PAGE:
Editor’s Note: John D. Sutter is a CNN contributor and a National Geographic Explorer. He is director of the forthcoming BASELINE series, which is visiting four locations on the front lines of the climate crisis every five years until 2050. Visit the project’s website or follow him on Instagram. The opinions expressed in this commentary are his own. View more opinion at CNN.
For LGBTQ Americans, this is a watershed moment – one that’s decades overdue, and one that rivals the legalization of same-sex marriage in terms of what it means for our lives.
LGBTQ people no longer can be fired simply because of who we are.
The US Supreme Court on Monday ruled that civil rights law protects us from that. The court, in a 6-3 opinion, recognized that the 1964 Civil Rights Act’s protections against discrimination based on “sex” also apply to gay and transgender people.
“An employer who fires an individual for being homosexual or transgender fires that person for traits or actions it would not have questioned in members of a different sex,” the court’s majority said in an opinion authored by Neil Gorsuch. “Sex plays a necessary and undisguisable role in the decision, exactly what Title VII [of that act] forbids.”
It’s surprising that it’s taken this long – I hope you’re surprised by that. Until this week in the United States of America, many LGBTQ workers lacked these simple legal protections.
In over half the states in America, you could be fired for being gay. Until now.
Only 22 states and DC explicitly banned employment discrimination because of sexual orientation and gender identity, according to the Human Rights Campaign.
This issue’s road to the Supreme Court was a long one.
For that you can blame Congress.
The Equality Act of 1974 tried to add sexual orientation to a list of categories of people protected from discrimination in certain settings. Later, in 1994, the Employment Non-Discrimination Act aimed to protect gay people from discrimination – including firing – in the workplace. You can probably guess that neither of those efforts passed.
“Supporters tried again in 1995, 1996, 1997 and 1999 and failed repeatedly,” the Washington Post wrote. After that, subsequent versions of these proposals included protections for transgender people, too. None of them passed. Another employment discrimination bill – the Equality Act – passed the US House last year and then stalled in the Senate.
There have been endless and specious arguments over the decades that helped maintain certain employers’ right to fire LGBTQ people.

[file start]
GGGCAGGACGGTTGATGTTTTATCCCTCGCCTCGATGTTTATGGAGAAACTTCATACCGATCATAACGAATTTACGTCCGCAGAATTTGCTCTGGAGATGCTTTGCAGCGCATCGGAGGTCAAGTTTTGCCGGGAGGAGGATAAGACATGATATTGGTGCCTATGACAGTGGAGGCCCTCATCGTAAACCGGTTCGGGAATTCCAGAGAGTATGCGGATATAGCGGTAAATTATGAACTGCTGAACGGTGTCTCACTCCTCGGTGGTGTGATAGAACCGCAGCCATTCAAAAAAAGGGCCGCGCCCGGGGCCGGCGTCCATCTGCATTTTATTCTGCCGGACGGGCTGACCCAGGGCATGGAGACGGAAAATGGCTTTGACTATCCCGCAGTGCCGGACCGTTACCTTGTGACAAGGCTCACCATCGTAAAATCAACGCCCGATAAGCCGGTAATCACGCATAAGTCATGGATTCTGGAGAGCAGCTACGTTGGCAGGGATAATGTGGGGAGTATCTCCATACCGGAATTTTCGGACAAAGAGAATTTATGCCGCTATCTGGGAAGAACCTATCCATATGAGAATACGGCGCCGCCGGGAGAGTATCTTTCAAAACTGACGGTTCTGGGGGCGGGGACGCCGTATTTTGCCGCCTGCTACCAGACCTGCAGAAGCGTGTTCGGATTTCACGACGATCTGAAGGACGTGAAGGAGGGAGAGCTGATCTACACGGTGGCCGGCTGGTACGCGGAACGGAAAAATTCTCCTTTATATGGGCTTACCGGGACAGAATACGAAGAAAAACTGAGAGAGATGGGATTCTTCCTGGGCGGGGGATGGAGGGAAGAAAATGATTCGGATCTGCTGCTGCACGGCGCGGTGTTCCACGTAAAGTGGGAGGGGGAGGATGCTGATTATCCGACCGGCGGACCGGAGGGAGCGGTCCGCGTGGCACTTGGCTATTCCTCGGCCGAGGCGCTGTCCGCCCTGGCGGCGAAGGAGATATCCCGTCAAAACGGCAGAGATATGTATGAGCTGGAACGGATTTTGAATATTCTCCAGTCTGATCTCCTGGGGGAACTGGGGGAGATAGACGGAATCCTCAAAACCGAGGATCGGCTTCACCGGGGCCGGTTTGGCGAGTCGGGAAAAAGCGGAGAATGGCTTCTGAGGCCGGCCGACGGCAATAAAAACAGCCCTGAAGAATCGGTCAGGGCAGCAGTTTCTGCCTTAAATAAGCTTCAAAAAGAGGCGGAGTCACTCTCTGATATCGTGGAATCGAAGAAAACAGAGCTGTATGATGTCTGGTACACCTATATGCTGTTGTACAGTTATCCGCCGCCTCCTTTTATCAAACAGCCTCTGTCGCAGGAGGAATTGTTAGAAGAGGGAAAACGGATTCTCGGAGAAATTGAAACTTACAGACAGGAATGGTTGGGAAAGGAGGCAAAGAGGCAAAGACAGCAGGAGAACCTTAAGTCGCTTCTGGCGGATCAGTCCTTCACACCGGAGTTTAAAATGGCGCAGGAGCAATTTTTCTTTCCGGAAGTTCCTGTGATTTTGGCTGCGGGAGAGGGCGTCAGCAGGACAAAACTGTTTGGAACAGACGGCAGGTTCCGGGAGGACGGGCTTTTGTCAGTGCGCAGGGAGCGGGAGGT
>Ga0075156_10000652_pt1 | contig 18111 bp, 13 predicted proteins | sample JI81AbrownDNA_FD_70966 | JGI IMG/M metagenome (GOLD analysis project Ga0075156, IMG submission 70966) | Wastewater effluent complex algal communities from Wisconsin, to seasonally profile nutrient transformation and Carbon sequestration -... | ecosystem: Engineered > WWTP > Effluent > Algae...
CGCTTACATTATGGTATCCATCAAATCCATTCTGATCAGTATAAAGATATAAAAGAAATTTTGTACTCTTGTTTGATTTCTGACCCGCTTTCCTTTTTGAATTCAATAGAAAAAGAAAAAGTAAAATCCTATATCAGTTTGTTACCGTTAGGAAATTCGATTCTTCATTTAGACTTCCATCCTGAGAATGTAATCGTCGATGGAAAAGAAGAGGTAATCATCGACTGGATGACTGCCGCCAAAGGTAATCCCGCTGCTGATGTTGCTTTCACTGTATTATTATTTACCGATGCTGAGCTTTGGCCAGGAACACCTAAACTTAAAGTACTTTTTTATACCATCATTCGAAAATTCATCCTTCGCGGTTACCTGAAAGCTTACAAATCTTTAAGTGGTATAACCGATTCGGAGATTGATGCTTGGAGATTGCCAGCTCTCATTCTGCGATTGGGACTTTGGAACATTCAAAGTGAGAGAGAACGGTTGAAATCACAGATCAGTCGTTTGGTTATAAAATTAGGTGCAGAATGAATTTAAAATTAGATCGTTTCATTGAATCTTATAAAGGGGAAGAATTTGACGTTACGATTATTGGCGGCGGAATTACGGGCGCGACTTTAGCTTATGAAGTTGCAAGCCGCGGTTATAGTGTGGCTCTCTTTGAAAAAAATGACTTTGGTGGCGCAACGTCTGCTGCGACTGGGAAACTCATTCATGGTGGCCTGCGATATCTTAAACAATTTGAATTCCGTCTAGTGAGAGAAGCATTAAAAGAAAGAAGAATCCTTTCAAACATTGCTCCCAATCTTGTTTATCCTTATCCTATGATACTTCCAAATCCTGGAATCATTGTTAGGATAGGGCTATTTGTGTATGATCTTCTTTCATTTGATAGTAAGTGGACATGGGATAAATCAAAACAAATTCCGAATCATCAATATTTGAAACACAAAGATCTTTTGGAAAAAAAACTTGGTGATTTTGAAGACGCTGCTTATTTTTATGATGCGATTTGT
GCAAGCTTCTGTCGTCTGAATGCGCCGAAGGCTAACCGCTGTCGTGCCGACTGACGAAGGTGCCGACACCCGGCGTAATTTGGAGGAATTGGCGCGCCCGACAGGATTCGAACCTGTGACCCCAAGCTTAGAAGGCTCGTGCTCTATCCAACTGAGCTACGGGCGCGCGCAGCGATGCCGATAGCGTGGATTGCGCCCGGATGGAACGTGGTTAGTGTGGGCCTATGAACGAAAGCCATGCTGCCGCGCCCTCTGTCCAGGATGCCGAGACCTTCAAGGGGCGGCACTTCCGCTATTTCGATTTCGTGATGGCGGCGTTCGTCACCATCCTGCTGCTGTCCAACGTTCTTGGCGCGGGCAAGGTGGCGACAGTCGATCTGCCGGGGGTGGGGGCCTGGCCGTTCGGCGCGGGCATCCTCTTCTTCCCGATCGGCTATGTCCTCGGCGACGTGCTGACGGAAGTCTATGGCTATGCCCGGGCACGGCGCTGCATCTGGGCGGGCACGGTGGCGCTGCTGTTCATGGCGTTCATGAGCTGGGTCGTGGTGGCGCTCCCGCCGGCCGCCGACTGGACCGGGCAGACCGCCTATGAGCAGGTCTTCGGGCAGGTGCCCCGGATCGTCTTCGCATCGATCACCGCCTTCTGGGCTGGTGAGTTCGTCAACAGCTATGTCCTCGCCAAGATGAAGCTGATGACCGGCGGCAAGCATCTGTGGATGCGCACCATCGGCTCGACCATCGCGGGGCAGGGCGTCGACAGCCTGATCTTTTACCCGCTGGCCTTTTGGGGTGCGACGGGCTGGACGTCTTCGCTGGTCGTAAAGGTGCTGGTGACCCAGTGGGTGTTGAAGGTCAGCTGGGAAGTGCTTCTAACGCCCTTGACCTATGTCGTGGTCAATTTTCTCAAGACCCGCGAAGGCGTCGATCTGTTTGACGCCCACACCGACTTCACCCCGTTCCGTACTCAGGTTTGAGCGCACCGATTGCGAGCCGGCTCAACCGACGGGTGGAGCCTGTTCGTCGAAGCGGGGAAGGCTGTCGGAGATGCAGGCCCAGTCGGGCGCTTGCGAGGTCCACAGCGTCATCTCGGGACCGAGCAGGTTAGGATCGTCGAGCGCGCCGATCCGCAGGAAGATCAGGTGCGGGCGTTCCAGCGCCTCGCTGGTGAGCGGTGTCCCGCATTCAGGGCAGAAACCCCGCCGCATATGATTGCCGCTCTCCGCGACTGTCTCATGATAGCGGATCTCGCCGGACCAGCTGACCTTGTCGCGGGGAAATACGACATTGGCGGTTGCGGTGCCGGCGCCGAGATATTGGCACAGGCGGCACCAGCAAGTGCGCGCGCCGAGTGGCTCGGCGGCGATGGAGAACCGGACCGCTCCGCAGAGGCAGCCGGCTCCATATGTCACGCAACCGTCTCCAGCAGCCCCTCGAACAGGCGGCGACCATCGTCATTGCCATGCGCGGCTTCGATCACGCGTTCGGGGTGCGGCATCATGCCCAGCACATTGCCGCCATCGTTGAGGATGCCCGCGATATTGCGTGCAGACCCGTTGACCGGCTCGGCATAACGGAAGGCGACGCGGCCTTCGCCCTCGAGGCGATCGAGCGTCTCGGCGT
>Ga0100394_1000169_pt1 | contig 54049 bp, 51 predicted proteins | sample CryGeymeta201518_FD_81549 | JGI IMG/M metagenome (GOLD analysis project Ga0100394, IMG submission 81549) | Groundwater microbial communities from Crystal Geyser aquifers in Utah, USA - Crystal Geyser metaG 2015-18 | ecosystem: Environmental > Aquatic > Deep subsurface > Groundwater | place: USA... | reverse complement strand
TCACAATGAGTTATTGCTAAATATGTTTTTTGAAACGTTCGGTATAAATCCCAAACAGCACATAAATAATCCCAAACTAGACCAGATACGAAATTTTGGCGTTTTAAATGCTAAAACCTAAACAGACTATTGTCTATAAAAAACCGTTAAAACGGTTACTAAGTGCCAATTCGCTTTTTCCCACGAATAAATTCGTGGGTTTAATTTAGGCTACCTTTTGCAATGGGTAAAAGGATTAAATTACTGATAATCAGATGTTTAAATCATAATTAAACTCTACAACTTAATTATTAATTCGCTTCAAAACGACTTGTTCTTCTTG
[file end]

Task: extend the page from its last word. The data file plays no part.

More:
“The speaker believes this legislation will increase frivolous litigation and cost American jobs, especially small business jobs,” John Boehner’s spokesman told the Huffington Post in a statement in 2013.
Last year, the Trump administration argued in an amicus brief that protections against “sex” discrimination don’t apply to people in same-sex relationships.
Writing in a dissent on Monday, Justice Samuel Alito said that Congress had been considering, and had not acted, on this issue for 45 years. The Supreme Court’s decision to do so on Monday, he wrote, amounted the court creating that legislation — ” more brazen abuse of our authority to interpret statutes is hard to recall.”
“If every single living American had been surveyed in 1964,” he wrote, “it would have been hard to find any who thought that discrimination because of sex meant discrimination because of sexual orientation – not to mention gender identity, a concept that was essentially unknown at the time.”
It’s staggering, especially now, to read anyone (regardless of his judicial philosophy) attempt to cite 1960s public opinion on discrimination as a justification for taking a narrow stance on civil rights in 2020.
That this common-sense shift has taken so long is infuriating if not surprising. The delay, and the continuing dissent, speaks to the animus certain parts of society harbor toward LGBTQ people. Why would it be politically risky to stick up for these basic rights? It’s beyond me.
But that’s behind us now – this one legal fight, at least.
“People should be able to breathe – to not have to worry about being fired because of their sexual orientation or identity,” Andre Cooley told me in 2013.
Cooley says he was fired from a job as a corrections officer in Mississippi for being gay. I featured him in a series of stories for CNN about LGBTQ rights being violated in the US South.
Reading his words now – his request to breathe – it’s impossible not to think of the larger struggles our country is engaged in at the moment. The right of black people not to be killed by police. The rights of black people not to be targeted by the criminal justice system. The tragic legacy of slavery that still hangs over the present tense and takes far too many lives.
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On Sunday, thousands were reported to have rallied in Brooklyn for the protection of black transgender people, who are killed in unthinkable and disproportionate numbers. This comes against the backdrop of two recent killings of black transgender women – and the Trump administration’s move to effectively allow the health care system to discriminate against transgender people. None of that is to mention, of course, the global Covid-19 pandemic, which has hit LGBTQ communities hard – and has ravaged black communities across the nation.
It’s truly difficult to find room for positivity in this moment.
Still, Monday’s Supreme Court decision should be celebrated – joyously so.
One important weight has been lifted off of the LGBTQ community.
Far too many others remain in America.